Veronica has been speaking out since she was a child. As a secondary student, she noticed a gap between what women were doing in their communities and what was reported in the media. To address this, she did research in her community, wrote up her findings in a school newspaper—and pinned her work to the walls for the other students to read.
Veronica went on to become a pioneering journalist, radio broadcaster and producer.
As a producer, Veronica created educational programs on family planning, reproductive health, childcare and other topics of importance to women. More recently, she founded the Association of Media Women in South Sudan and established her own radio station.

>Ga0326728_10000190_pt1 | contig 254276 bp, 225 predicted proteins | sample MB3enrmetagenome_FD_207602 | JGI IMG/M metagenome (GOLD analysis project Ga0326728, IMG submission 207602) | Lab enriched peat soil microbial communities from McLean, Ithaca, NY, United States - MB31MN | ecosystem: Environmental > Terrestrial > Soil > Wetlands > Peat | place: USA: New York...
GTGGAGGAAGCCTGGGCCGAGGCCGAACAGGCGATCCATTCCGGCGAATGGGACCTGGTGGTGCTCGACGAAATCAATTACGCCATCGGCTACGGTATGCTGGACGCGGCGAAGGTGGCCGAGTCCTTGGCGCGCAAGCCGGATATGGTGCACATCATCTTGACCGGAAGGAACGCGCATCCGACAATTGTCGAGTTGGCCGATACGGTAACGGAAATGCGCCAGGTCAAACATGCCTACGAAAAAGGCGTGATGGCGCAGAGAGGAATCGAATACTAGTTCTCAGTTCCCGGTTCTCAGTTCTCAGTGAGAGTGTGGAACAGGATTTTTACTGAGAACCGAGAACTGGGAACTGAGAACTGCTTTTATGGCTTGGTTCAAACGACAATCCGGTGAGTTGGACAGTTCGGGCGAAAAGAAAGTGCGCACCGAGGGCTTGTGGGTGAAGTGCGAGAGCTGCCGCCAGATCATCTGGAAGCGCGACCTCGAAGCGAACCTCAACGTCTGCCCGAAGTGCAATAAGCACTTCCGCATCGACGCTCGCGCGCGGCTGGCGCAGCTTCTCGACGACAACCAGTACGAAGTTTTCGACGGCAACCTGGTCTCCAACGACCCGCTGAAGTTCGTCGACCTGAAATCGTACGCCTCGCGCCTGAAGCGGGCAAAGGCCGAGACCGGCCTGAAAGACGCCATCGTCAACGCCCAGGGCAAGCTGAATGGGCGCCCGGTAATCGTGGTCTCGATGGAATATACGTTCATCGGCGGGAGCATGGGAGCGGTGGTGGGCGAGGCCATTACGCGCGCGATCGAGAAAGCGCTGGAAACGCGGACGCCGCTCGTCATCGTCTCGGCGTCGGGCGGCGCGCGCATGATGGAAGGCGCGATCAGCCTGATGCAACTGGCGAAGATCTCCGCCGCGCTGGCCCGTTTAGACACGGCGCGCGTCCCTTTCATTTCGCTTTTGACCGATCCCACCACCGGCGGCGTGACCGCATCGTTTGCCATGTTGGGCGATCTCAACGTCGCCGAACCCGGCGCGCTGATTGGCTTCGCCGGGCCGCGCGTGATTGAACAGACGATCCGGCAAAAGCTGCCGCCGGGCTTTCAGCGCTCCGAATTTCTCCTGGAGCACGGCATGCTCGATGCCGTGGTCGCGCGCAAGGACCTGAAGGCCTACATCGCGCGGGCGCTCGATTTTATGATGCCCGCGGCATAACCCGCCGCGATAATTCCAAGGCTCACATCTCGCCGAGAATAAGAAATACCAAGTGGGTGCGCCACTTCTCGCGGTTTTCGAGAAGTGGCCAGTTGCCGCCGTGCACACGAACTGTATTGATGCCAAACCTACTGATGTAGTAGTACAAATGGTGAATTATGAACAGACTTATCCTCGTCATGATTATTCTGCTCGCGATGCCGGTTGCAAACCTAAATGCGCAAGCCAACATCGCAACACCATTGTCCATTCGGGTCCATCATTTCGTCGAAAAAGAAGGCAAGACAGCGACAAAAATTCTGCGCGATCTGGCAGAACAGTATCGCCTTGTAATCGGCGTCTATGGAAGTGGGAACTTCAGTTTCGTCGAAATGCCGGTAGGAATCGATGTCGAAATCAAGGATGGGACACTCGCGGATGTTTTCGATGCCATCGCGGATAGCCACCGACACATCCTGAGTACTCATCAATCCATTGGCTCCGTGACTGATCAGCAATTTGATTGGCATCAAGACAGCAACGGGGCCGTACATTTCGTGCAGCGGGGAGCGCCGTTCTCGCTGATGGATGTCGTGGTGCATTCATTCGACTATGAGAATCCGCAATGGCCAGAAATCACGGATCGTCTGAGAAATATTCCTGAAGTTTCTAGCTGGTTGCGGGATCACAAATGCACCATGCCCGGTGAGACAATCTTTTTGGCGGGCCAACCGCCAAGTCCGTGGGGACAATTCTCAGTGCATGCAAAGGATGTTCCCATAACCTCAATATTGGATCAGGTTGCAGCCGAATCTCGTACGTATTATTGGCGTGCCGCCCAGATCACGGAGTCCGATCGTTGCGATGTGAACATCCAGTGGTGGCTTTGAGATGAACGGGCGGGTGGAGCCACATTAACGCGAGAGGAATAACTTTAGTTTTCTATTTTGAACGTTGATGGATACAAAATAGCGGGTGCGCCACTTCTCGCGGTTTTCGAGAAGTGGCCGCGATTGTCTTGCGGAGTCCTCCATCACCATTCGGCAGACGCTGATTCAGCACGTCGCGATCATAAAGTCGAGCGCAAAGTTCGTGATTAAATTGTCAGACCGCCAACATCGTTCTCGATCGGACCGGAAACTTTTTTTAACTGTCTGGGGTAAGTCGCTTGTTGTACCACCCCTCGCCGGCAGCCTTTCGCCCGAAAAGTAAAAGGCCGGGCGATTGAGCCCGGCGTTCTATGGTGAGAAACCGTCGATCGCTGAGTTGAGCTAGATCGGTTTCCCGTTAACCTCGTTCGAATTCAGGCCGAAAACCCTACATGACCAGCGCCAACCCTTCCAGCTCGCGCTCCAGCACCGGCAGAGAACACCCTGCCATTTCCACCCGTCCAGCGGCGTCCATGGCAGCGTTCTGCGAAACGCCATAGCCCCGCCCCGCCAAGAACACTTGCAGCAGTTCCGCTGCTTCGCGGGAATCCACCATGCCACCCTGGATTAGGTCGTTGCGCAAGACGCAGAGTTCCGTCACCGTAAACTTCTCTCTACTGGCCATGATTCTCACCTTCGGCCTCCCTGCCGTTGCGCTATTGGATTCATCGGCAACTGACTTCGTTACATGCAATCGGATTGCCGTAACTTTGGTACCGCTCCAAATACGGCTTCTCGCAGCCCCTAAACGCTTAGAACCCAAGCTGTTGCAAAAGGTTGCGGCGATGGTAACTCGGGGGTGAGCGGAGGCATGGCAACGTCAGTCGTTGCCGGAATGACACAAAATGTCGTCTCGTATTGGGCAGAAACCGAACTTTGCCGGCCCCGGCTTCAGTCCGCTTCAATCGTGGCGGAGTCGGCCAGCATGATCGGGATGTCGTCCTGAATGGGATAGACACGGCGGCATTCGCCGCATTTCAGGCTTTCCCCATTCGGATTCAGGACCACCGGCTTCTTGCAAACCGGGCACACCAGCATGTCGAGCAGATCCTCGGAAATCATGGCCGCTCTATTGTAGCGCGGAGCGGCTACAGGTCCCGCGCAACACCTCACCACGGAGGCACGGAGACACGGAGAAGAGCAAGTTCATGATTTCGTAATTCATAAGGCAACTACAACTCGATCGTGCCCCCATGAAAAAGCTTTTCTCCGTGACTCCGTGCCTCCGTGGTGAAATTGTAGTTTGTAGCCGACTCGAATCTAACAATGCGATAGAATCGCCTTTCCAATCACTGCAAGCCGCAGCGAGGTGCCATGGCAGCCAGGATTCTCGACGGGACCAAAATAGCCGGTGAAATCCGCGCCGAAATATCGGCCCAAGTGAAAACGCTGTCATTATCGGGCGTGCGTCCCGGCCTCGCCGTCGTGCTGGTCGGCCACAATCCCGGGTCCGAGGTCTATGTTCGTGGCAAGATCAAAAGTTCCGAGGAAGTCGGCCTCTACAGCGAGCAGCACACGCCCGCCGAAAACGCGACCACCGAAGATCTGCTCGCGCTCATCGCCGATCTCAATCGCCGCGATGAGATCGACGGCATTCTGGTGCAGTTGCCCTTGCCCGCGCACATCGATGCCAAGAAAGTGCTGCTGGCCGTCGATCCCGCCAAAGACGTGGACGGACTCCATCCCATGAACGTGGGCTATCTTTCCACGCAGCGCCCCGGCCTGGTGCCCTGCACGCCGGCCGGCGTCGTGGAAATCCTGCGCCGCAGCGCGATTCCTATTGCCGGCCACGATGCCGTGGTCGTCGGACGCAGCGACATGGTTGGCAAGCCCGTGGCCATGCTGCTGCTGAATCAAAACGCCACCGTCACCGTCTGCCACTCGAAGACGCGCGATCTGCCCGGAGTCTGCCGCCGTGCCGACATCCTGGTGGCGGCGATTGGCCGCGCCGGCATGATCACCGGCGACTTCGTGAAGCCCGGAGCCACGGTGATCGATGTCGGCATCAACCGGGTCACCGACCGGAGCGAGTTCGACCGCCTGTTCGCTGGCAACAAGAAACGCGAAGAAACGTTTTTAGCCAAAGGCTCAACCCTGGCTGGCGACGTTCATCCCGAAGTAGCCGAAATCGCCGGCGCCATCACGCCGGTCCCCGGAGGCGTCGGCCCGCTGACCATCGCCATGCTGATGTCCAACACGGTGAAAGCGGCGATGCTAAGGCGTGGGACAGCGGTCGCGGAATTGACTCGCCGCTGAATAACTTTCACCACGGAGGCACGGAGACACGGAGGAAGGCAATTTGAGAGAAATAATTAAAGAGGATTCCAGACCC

Her work is critically important in this newly independent country. South Sudan sank into civil war last December, less than three years after gaining independence.
In South Sudan, men own most private media companies and the majority of reporters are men. Most female journalists work for state-owned media companies where men also have more decision-making power, and where political bodies censor the content. As a result, there is very little space for women’s voices in South Sudanese media.
Veronica’s organization aims to add more balance to the news by increasing the visibility of women’s issues and offering support and training to female journalists. Veronica’s radio station also gives women in rural areas the opportunity to learn about government policies and services, and to express their views on local and national issues.
“It is very important to have women in media and women as civil society,” says Veronica. “I had to take the initiative of establishing an association for media women in South Sudan so that we fill the gap of having balanced information and to advocate for the rights of women through and in media.”